A. sb. One of the native race which occupied the southern islands of the West Indies at their discovery: in earlier times often used with the connotation of cannibal.
B. adj. Of or pertaining to the Caribs of South and Central America and the West Indies, their culture or language. Cf. Caribbean a.
a. The parts of America first discovered by Columbus and other early navigators. Obs. b. The West India Islands.
[Origin unknown.] A West Indian ballad or song in African rhythm, usually improvised to comment on a topic of current interest. Also attrib. Hence calypsonian, an entertainer who composes and sings calypsos.
1. A group of Indian peoples in South America; a member of one of these peoples.
2. The language of these peoples. B. adj. Of or pertaining to the Arawaks or their language. Hence Arawakan a. and sb.
excerpted from Britannica Online entry on Arawak:
The Caribbean region has undoubtedly lost more of its aboriginal character than any other region of the Americas. The total extirpation of the islands' population shortly after the Conquest and the subsequent repopulation of the area by black slaves made any carryover of Indian cultural expressions impossible. For this reason the residents of those islands rarely feel any sense of relationship to the ancestral inhabitants. Certainly it is true that the average non-Indian has no understanding of the wealth of arts that were to be found there in the past..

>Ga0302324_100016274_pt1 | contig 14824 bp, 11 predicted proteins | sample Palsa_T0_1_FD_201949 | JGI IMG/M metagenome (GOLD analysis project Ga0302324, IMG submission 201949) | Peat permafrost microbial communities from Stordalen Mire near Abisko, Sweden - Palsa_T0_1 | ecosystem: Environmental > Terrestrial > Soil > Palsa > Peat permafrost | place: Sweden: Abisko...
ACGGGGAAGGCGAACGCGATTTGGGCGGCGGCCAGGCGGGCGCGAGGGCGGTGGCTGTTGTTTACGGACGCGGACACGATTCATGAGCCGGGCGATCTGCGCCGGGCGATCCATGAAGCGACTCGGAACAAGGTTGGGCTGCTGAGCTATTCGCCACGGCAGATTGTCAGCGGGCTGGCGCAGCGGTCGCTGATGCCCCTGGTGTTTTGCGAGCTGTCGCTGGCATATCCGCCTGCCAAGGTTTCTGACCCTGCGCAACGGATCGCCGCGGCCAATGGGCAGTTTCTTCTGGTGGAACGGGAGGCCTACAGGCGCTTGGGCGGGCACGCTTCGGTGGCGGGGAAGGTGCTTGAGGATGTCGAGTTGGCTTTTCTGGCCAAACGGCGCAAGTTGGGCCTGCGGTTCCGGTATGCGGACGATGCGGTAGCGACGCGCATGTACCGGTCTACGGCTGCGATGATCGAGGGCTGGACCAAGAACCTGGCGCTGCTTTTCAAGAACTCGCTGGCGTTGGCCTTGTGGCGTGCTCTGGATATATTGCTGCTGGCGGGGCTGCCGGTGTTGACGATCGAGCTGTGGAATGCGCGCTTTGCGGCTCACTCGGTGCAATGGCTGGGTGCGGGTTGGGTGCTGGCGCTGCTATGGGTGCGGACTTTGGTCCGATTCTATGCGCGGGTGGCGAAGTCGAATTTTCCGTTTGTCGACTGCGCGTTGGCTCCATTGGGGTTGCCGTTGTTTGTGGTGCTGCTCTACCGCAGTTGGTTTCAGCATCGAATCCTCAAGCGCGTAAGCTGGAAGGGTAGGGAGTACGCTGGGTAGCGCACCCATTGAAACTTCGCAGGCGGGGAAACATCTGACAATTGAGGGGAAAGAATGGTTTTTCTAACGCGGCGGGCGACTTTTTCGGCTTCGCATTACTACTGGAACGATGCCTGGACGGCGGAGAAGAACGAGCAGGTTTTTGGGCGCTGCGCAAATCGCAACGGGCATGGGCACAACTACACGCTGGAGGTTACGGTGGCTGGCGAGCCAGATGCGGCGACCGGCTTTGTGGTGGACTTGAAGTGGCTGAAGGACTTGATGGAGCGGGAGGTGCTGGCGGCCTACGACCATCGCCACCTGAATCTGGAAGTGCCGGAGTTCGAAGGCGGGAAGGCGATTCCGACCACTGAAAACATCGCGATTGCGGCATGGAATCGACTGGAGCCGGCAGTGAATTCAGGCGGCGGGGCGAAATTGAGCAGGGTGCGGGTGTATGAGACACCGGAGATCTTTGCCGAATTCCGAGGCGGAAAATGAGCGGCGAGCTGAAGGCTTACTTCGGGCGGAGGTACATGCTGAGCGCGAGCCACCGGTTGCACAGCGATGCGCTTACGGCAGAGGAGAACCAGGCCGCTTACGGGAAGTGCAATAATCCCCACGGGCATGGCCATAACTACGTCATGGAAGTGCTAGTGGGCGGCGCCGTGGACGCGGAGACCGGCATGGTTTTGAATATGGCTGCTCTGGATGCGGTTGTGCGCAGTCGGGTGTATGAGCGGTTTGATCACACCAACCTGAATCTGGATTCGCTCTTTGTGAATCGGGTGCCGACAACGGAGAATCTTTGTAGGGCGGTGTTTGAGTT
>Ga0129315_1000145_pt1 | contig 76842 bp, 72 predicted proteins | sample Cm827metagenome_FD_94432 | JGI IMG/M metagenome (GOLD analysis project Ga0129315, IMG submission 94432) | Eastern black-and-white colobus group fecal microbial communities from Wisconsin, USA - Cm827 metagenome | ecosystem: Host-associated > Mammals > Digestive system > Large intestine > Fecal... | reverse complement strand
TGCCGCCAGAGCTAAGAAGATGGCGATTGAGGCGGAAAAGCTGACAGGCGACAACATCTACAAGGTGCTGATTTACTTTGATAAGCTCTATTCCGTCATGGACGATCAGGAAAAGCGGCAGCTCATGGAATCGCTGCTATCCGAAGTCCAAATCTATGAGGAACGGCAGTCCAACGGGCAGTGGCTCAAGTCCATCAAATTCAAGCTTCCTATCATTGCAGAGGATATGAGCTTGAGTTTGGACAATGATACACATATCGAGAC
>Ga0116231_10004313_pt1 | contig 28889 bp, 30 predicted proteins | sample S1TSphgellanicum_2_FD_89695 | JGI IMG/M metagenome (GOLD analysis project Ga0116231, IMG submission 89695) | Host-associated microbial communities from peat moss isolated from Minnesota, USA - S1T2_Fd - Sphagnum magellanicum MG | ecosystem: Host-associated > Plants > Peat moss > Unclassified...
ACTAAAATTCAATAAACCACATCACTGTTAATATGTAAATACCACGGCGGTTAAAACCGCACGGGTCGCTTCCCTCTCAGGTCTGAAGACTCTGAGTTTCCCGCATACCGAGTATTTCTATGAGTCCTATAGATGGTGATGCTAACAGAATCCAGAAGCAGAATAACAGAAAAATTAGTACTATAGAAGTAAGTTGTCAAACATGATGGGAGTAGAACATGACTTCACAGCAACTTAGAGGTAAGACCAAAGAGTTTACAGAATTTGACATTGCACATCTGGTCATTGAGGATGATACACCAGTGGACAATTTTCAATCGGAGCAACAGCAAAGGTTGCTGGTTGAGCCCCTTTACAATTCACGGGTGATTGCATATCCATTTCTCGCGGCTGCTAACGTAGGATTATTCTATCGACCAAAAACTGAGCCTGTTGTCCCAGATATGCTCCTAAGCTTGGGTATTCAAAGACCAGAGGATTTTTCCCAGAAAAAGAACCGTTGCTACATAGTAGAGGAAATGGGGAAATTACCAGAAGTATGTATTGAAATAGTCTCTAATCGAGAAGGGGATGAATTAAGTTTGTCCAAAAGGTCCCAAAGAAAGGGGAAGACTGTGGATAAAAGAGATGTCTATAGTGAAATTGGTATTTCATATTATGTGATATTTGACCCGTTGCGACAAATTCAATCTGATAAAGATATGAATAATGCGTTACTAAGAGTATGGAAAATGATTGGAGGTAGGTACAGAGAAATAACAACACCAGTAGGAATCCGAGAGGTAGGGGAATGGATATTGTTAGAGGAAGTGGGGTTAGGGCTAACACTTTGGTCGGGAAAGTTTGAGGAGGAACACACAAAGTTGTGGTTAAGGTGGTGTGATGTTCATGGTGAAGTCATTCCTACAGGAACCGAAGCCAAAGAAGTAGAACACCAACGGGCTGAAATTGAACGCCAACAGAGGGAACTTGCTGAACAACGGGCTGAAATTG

Although the Taino are thought to have surpassed the other peoples of the West Indies in aesthetic development, examples of later artistic forms and techniques characteristic of the Arawak, Carib, and related tribes still surviving in neighbouring South America may provide a link between ancient and modern. Since the Taino were a division of the Arawak, so may modern Arawak weaving indicate something of what must have existed among the prehistoric Taino.
The trans-Caribbean sea route from the islands to the mainland obviously carried cultural influences, as well as materials, back and forth; but far too little is known about these influences to be able to determine which area (the islands or the mainland) was most affected. As a consequence, little more is known about the West Indies civilization other than that it produced extremely successful sculpture. The civilization itself disappeared so rapidly and completely that one can only admire but not wholly comprehend it.
Last Modified: 14 March, 2002